Kaveh Khajavi, Cristiano M. Menezes, Brett A. Braly, J. Alex Thomas
May 2022, pp 1 - 7 Supplement Article Read Full Article 10.1007/s00586-022-07252-5
First Online: 25 May 2022
Over the past decade, alternative patient positions for the treatment of the anterior lumbar spine have been explored in an effort to maximize the benefits of direct anterior column access while minimizing the inefficiencies of single or multiple intraoperative patient repositionings. The lateral technique allows for access from L1 to L5 through a retroperitoneal, muscle-splitting, transpsoas approach with placement of a large intervertebral spacer than can reliably improve segmental lordosis, though its inability to be used at L5-S1 limits its overall adoption, as L5-S1 is one of the most common levels treated and where high levels of lordosis are optimal. Recent developments in instrumentation and techniques for lateral-position treatment of the L5-S1 level with a modified anterior lumbar interbody fusion (ALIF) approach have expanded the lateral position to L5-S1, though the positional effect on L5-S1 lordosis is heretofore unreported. The purpose of this study was to compare local and regional alignment differences between ALIFs performed with the patient in the lateral (L-ALIF) versus supine position (S-ALIF).
Retrospective, multi-center data and radiographs were collected from 476 consecutive patients who underwent L5-S1 L-ALIF (n = 316) or S-ALIF (n = 160) for degenerative lumbar conditions. Patients treated at L4-5 and above with other single-position interbody fusion and posterior fixation techniques were included in the analysis. Baseline patient characteristics were similar between the groups, though L-ALIF patients were slightly older (58 vs. 54 years), with a greater preoperative mean L5-S1 disk height (7.8 vs. 5.8 mm), and with less preoperative slip (6.6 vs. 8.5 mm), respectively. 262 patients were treated with only L-ALIF or S-ALIF at L5-S1 while the remaining 214 patients were treated with either L-ALIF or S-ALIF at L5-S1 along with fusions at other thoracolumbar levels. Lumbar lordosis (LL), L5-S1 segmental lordosis, L5-S1 disk space height, and slip reduction in L5-S1 spondylolisthesis were measured on preoperative and postoperative lateral X-ray images. LL was only compared between single-level ALIFs, given the variability of other procedures performed at the levels above L5-S1.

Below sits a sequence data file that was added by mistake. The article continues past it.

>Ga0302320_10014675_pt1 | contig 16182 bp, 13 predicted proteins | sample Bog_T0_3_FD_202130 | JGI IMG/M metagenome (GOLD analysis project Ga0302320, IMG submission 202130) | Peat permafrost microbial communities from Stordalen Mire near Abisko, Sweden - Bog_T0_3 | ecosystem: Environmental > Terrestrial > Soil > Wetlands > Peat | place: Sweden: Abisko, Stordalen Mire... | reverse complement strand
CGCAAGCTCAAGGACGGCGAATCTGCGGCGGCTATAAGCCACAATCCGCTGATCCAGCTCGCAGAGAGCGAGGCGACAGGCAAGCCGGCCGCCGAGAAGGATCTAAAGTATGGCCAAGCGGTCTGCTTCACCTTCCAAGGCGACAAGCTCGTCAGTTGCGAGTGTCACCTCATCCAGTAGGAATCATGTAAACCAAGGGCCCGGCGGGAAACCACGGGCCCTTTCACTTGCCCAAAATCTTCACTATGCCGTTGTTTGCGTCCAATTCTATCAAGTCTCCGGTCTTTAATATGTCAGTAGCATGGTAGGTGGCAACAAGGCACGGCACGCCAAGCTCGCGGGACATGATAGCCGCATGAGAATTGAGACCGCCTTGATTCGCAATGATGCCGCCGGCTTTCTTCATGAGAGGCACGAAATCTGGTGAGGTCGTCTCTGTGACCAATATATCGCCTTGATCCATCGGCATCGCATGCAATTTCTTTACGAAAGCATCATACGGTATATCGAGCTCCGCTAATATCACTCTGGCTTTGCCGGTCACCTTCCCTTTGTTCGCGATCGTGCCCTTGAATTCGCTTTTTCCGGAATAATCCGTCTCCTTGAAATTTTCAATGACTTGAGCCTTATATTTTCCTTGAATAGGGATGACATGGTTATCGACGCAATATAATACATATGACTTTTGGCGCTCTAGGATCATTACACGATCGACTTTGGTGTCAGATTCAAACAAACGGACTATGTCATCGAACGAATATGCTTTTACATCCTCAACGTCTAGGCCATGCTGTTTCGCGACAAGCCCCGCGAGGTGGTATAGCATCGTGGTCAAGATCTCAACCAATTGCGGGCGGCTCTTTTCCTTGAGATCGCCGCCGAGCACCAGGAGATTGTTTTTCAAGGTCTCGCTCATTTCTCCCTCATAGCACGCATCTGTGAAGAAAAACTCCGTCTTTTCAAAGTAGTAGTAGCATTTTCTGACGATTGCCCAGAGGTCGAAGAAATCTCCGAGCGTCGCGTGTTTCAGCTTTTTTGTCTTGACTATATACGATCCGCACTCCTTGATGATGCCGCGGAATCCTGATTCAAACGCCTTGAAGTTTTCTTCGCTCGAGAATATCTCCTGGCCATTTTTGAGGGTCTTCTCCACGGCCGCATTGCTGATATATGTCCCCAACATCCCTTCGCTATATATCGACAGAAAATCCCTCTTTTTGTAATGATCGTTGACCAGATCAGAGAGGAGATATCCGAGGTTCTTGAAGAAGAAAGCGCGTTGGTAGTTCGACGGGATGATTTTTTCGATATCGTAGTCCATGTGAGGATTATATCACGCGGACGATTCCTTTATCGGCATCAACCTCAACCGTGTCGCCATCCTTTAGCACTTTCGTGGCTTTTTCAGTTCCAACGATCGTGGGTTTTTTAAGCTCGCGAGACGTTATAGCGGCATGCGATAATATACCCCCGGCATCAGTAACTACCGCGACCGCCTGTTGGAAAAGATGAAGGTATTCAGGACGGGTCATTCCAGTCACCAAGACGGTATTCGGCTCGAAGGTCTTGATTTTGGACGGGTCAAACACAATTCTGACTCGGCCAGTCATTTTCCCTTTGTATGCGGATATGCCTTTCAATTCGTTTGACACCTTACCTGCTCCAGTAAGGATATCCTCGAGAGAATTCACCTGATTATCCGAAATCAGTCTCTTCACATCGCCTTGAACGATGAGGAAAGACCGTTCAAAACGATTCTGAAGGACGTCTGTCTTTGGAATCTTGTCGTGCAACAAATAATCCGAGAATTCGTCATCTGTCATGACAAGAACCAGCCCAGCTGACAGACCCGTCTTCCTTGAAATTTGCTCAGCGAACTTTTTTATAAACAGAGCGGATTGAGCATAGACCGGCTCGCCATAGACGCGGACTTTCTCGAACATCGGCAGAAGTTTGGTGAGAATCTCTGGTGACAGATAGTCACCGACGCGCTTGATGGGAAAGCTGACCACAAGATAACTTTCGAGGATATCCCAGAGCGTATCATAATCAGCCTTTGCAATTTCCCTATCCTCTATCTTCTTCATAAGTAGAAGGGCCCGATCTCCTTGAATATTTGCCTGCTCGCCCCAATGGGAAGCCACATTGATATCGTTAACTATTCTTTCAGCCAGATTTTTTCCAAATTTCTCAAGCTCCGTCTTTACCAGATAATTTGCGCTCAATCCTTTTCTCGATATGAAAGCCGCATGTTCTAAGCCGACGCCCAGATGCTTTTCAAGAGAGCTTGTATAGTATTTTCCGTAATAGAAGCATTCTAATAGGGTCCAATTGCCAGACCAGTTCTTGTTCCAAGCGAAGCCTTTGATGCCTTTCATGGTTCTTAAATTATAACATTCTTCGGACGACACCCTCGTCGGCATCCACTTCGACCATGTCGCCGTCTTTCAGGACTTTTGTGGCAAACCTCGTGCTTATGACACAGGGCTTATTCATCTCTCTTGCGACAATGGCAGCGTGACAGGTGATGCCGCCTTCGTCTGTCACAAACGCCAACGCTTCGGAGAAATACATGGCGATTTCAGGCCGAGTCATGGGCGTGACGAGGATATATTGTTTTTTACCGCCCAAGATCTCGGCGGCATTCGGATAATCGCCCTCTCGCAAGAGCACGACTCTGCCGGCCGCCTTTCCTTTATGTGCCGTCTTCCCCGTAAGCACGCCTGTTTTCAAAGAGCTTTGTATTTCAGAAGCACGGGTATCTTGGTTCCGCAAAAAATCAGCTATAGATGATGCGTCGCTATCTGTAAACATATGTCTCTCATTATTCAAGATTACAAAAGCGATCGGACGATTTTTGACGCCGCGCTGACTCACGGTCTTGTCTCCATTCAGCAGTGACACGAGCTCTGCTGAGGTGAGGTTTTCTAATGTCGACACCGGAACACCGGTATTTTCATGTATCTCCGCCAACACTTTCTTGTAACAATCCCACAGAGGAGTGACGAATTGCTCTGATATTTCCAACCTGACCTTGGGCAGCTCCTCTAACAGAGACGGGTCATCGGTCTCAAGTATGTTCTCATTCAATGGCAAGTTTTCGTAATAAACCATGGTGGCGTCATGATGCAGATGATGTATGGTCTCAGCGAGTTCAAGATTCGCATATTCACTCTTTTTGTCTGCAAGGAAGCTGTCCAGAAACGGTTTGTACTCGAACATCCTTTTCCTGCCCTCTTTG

Mean pre- to postoperative L5-S1 segmental lordosis improved 39% (6.6°) and 31% (4.9°) in the L-ALIF and S-ALIF groups, respectively (p = 0.063). Mean L5-S1 disk height increased by 6.5 mm (89%) in the L-ALIF and 6.4 mm (110%) in the S-ALIF cohorts, (p = 0.650). Spondylolisthesis, in those patients with a preoperative slip, average reduction in the L-ALIF group was 1.5 mm and 2.2 mm in the S-ALIF group (p = 0.175). In patients treated only at L5-S1 with ALIF, mean segmental alignment improved significantly more in the L-ALIF compared to the S-ALIF cohort (7.8 vs. 5.4°, p = 0.035), while lumbar lordosis increased 4.1° and 3.6° in the respective groups (p = 0.648).
Use of the lateral patient position for L5-S1 ALIF, compared to traditional supine L5-S1 ALIF, resulted in at least equivalent alignment and radiographic outcomes, with significantly greater improvement in segmental lordosis in patients treated only at L5-S1. These data, from the largest lateral ALIF dataset reported to date, suggest that—radiographically—the lateral patient position can be considered as an alternative to traditional ALIF positional techniques.
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